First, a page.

Note that devices such as laptops and smartphones will require updates as well as routers. Indeed, Vanhoef said it’s more urgent for general users to patch their personal devices, whether phones, PCs or any smart device, be they watches, TVs or even cars. He recommended users get in touch with the relevant vendors to find out when patches are coming. Given the range of devices affected, it’s almost guaranteed patches won’t make it to everyone. The US Computer Emergency Response Team (CERT) has released an advisory, which notes a number of affected vendors, including Cisco, Intel and Samsung, amongst many other major tech providers.
A Google spokesperson wrote in an email to Forbes: “We’re aware of the issue, and we will be patching any affected devices in the coming weeks.”
Microsoft confirmed it had rolled patches out already: “We have released a security update to address this issue. Customers who apply the update, or have automatic updates enabled, will be protected.”
Cisco also said it had published a security advisory to detail which products are affected, and a blog to help customers better understand the issue. “Fixes are already available for select Cisco products, and we will continue publishing additional software fixes for affected products as they become available,” a spokesperson said.
Intel confirmed it was “working with its customers and equipment manufacturers to implement and validate firmware and software updates that address the vulnerability.” It also released an advisory
Some Good News and Measures to Protect
There’s some good news: truly remote attacks won’t be possible with this hack alone. In the most likely attack scenario, the hacker would have to directly connect to the Wi-Fi access point, and so would need to be within physical proximity to the device (possibly up to a few hundred feet away depending on whether they had access to antennas to extend their reach).
“This is the sort of flaw that the security community dreads: it is not about a single vendor having messed up a particular implementation but rather a fundamental flaw in the way the protocol was specified. Even those that have implemented the standard correctly will have baked in this flaw.”
For those users whose routers, PCs and smartphones don’t yet have updates, there are some measures they can take to protect their online privacy. A Virtual Private Network (VPN) software could protect them, as it will encrypt all traffic. Only using HTTPS encrypted websites should also benefit the user, though there are exploits that can remove those protections. Changing the Wi-Fi password won’t prevent attacks, but it’s advisable once the router has been updated.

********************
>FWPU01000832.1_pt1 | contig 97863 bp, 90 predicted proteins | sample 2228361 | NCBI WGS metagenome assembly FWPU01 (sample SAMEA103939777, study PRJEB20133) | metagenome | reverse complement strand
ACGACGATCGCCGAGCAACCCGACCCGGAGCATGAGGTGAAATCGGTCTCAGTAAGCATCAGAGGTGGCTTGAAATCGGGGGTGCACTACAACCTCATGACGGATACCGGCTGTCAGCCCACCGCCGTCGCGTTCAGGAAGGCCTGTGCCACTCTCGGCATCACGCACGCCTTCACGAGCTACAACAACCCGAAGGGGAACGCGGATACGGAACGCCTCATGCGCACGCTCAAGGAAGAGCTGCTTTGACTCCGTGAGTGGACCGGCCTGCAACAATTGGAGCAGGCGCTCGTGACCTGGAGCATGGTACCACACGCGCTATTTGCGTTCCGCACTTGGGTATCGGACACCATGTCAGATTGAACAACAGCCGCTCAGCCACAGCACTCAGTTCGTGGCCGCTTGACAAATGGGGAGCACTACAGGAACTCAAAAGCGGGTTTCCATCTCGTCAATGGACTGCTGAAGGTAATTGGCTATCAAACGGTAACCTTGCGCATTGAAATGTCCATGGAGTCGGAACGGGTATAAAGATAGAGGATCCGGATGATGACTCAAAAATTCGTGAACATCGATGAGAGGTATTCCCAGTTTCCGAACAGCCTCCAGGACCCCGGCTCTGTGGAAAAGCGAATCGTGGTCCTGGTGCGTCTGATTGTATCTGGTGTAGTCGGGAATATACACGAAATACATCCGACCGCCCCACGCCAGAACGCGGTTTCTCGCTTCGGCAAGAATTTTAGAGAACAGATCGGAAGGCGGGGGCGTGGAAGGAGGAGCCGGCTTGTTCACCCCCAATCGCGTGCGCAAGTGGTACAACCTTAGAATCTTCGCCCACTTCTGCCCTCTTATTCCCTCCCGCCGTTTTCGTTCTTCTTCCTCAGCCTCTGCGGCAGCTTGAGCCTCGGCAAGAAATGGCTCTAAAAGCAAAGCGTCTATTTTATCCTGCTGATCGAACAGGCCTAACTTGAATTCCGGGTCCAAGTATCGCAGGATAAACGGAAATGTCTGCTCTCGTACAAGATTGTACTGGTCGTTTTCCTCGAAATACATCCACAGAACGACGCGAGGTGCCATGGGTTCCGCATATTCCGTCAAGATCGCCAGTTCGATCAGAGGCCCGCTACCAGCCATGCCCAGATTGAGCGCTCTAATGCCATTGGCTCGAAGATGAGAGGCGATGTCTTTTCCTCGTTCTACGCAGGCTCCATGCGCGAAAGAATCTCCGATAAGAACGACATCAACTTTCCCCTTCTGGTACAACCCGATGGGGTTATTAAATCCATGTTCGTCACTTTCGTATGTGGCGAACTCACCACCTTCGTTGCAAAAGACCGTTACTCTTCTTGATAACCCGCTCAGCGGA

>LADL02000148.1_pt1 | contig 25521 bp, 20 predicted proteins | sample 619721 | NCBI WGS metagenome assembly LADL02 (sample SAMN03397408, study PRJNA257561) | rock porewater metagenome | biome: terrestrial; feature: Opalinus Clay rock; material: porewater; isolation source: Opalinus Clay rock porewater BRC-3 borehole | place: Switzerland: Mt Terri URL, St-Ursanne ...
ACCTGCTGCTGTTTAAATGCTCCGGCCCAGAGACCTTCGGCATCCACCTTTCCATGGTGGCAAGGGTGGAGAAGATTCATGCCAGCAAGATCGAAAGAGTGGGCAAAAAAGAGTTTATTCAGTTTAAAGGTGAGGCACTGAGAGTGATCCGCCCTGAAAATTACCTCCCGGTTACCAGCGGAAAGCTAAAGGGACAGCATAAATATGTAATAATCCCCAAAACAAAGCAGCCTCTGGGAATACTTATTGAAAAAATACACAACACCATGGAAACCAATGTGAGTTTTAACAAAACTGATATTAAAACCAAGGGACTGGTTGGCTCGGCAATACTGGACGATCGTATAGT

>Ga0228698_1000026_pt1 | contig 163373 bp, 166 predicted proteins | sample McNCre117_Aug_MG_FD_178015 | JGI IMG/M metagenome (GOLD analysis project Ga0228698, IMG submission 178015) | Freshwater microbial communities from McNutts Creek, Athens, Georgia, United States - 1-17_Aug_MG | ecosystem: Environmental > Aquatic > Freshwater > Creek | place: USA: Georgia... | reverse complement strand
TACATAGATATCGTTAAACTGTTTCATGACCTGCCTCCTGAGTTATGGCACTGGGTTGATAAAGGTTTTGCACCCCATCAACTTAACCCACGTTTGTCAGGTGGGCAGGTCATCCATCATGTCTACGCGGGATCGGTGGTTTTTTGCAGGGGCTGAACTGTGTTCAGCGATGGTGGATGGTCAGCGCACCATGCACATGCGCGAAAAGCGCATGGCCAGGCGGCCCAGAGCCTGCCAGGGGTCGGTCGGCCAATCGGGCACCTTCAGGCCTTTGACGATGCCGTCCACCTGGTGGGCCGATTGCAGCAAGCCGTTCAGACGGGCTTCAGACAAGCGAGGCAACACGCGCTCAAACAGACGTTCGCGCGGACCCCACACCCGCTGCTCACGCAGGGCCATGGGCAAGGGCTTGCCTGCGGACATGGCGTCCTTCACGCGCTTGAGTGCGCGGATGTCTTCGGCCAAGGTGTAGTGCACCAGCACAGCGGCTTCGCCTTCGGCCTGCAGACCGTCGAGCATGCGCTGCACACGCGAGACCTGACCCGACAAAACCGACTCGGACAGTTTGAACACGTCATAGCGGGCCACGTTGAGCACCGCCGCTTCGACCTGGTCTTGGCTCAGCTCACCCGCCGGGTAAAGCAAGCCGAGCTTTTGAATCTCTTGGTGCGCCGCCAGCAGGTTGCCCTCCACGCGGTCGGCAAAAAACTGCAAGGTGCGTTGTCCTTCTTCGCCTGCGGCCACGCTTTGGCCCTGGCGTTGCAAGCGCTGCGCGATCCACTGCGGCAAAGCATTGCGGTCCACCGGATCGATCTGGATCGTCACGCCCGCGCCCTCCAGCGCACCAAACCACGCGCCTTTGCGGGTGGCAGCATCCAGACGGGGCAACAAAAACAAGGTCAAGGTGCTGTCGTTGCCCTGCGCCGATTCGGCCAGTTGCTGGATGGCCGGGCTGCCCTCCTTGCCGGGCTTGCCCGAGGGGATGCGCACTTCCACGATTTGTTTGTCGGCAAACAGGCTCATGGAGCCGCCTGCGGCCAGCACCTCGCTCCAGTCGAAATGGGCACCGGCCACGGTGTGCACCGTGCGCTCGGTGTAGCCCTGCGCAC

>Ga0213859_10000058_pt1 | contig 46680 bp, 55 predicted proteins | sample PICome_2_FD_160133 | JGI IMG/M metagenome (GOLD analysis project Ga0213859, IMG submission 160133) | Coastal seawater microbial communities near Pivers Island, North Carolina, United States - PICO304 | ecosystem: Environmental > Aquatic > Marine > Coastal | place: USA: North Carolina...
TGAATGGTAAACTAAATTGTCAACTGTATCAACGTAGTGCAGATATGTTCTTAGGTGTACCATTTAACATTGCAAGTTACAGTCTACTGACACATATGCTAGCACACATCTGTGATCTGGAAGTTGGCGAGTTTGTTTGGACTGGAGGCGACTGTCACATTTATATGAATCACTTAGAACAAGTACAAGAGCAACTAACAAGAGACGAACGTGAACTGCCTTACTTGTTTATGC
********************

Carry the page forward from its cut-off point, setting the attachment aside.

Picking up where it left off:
Question & Answer
- Do we now need WPA3? No, luckily implementations can be patched in a backwards-compatible manner. This means a patched client can still communicate with an unpatched access point, and vice versa. In other words, a patched client or access points sends exactly the same handshake messages as before, and at exactly the same moments in time. However, the security updates will assure a key is only installed once, preventing our attacks. So again, update all your devices once security updates are available.
- Should I change my Wi-Fi password? Changing the password of your Wi-Fi network does not prevent (or mitigate) the attack. So you do not have to update the password of your Wi-Fi network. Instead, you should make sure all your devices are updated, and you should also update the firmware of your router. After updating your router, you can optionally change the Wi-Fi password as an extra precaution.
- I’m using WPA2 with only AES. That’s also vulnerable? Yes, that network configuration is also vulnerable. The attack works against both WPA1 and WPA2, against personal and enterprise networks, and against any cipher suite being used (WPA-TKIP, AES-CCMP, and GCMP). So everyone should update their devices to prevent the attack!
- Is my device vulnerable? Probably. Any device that uses Wi-Fi is likely vulnerable. Contact your vendor for more information.
Source: https://www.forbes.com, https://www.krackattacks.com